IMAGE: CNS photo/Peter Finney Jr, Clarion Herald
By Peter Finney Jr.
NEW ORLEANS (CNS) — Despite
groundbreaking steps the U.S. Catholic Church has taken to prevent the sexual
abuse of minors in the past 16 years, a potential “complacency” in following
safety protocols could pose a challenge to those hard-won advances.
Francesco Cesareo, chairman of
the National Review Board, shared that view with diocesan safe environment and
victims’ assistance coordinators attending the Child and Youth Protection
Catholic Leadership Conference in New Orleans.
The 13-member lay board advises
the U.S. Conference of Catholic Bishops on safe environment protocols for
children in Catholic parishes, schools and organizations.
In his talk June 6, Cesareo that
because a large percentage of abuse claims deal with incidents that happened
many years and even decades ago, the issue may appear now to be less urgent.
“The church has responded very
concretely to this question and very proactively, but one of the issues now is
that because it is now historical — you have newly ordained priests who were
children when this broke out — the urgency of it is not there,” he said. “You
have bishops who are new. They weren’t there in 2002. The urgency is not
Cesareo, who is president of
Assumption College in Worcester, Massachusetts, said he was pleased the church
has shifted its conversation about sexual abuse of minors “from a legalistic
approach to a more pastoral approach, which is very helpful in the process of
healing and reconciliation and also in getting the church to understand the
real pain that victims have felt and have experienced through the abuse.”
But, he said, because the church
has done such a good job dealing with sexual abuse in the past 16 years, “there
is this notion that this is a problem in the past, ‘we’ve dealt with it, we
don’t have to put as much attention on it, we have the policies in place.'”
“That’s where the complacency
comes in,” Cesareo said. “It’s like a hospital. You have the protocols in place
and then suddenly someone dies in the operating room. All the protocols were
followed, so why did this happen?
“We need to create a culture whereby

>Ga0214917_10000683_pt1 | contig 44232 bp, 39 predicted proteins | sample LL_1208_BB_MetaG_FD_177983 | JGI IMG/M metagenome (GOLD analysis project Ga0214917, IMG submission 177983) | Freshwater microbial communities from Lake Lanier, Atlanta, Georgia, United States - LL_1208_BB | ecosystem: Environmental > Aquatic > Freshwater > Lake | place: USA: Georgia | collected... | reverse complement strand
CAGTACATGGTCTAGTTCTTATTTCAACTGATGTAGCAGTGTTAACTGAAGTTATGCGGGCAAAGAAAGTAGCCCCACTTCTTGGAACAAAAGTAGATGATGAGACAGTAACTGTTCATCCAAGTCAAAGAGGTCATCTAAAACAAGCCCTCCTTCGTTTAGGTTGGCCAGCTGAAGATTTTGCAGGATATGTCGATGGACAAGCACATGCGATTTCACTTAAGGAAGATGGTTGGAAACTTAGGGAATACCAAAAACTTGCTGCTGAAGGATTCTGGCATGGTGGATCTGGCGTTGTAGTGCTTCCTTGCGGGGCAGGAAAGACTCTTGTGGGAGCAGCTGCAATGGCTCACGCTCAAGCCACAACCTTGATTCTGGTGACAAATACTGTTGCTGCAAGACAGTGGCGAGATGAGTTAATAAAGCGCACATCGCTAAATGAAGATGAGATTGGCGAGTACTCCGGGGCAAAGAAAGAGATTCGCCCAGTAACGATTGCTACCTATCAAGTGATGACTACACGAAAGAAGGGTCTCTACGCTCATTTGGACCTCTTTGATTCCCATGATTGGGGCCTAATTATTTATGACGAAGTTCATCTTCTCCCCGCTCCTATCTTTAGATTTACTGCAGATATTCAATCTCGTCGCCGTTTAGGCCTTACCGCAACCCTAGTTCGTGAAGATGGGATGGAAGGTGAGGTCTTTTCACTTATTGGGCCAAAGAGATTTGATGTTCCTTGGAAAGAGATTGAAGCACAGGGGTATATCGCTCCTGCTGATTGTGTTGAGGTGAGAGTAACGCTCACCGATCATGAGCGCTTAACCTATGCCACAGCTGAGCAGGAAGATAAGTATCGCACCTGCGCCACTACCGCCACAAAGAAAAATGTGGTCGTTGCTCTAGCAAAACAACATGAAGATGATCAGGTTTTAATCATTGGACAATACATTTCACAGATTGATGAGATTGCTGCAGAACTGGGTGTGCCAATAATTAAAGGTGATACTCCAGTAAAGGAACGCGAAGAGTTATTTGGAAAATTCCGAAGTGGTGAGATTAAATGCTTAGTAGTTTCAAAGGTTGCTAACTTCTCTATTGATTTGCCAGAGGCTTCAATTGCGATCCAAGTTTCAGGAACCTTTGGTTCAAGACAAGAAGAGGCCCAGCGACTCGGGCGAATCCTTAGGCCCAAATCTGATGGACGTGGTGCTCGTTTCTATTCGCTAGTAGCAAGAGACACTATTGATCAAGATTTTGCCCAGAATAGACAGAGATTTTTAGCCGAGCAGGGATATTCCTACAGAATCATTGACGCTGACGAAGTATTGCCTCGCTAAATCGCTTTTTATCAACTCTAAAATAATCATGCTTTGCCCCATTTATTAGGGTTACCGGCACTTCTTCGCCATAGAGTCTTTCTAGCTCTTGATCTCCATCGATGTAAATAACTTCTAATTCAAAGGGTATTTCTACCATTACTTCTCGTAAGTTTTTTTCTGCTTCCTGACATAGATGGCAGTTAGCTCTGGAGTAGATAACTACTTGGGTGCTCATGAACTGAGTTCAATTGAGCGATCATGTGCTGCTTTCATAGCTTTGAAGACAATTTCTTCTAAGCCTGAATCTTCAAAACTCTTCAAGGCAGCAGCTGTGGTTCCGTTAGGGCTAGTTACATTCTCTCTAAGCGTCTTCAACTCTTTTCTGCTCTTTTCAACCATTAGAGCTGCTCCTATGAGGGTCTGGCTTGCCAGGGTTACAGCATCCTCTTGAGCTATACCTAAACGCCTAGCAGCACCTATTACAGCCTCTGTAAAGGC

the church is doing the same thing. Why did this happen? How do we prevent it?
How do we strengthen what we’re already doing? That’s where the complacency
issue is becoming problematic.”
Cesareo cited encouraging
statistics from the most recent audit of how individual dioceses are performing
under the U.S. bishops’ “Charter for the Protection of Children and Young
People”: outreach and support was provided to 1,905 victims/survivors;
training on abuse prevention and safe environment was provided to more than 4.1
million children and more than 56,000 priests, deacons and candidates for
ordination; and background checks have been administered to 97 to 99 percent of
all adults serving in ministry with children.
“That’s no small feat,” Cesareo
told the conference. “Yet, we are not finished. We can never be finished.”
While some dioceses are going
“above and beyond” the charter’s guidelines, Cesareo said, “a number have
fallen into a pattern of complacency regarding victim/survivor assistance and
child protection efforts.”
He said some dioceses had not
completed background checks in a timely fashion and some had kept poor records,
“which could potentially lead to unscreened individuals interacting with
Cesareo said accurate parish and
school audits are vital in assessing compliance with the charter and also with
diocesan policies. He suggested that individual diocesan review boards, which
are called on to evaluate allegations of sexual abuse by clergy, should meet
regularly — at least annually and ideally four times a year — even if no
allegations have come forward.
Bishops can learn a lot by
meeting regularly with the experts on the local review boards, Cesareo said.
“It is the belief of the
(National Review Board) that diocesan review boards mitigate the risk that
allegations will be mishandled and that possible offenders remain in ministry,”
No other organization in the
U.S. has done a better job than the Catholic Church has in setting up
safeguards to protect children, he said.
“Absolutely and without any
doubt, even though we don’t get the credit,” Cesareo said. “That is clarified,
No. 1, by the charter; No. 2, by the audit process that’s in place; No. 3, by
the policies and procedures that are in place. All the background checks, all
the training that has taken place. There’s no other organization that’s doing
what we’re doing.
“Catholics in the pew should
feel very confident that their children are safe in our schools and in our
parishes, that the church is doing everything it can to ensure that kind of
culture of safety and healing and that we are being proactive and not
forgetting that this has to be always at the forefront of everything we do
within the church.”
The 13th annual conference, held
June 3-6, drew more than 150 people from across the U.S. working in areas of
safe environment, victims’ assistance and pastoral care.
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Finney is executive editor/general
manager of the Clarion Herald, newspaper of the Archdiocese of New Orleans.
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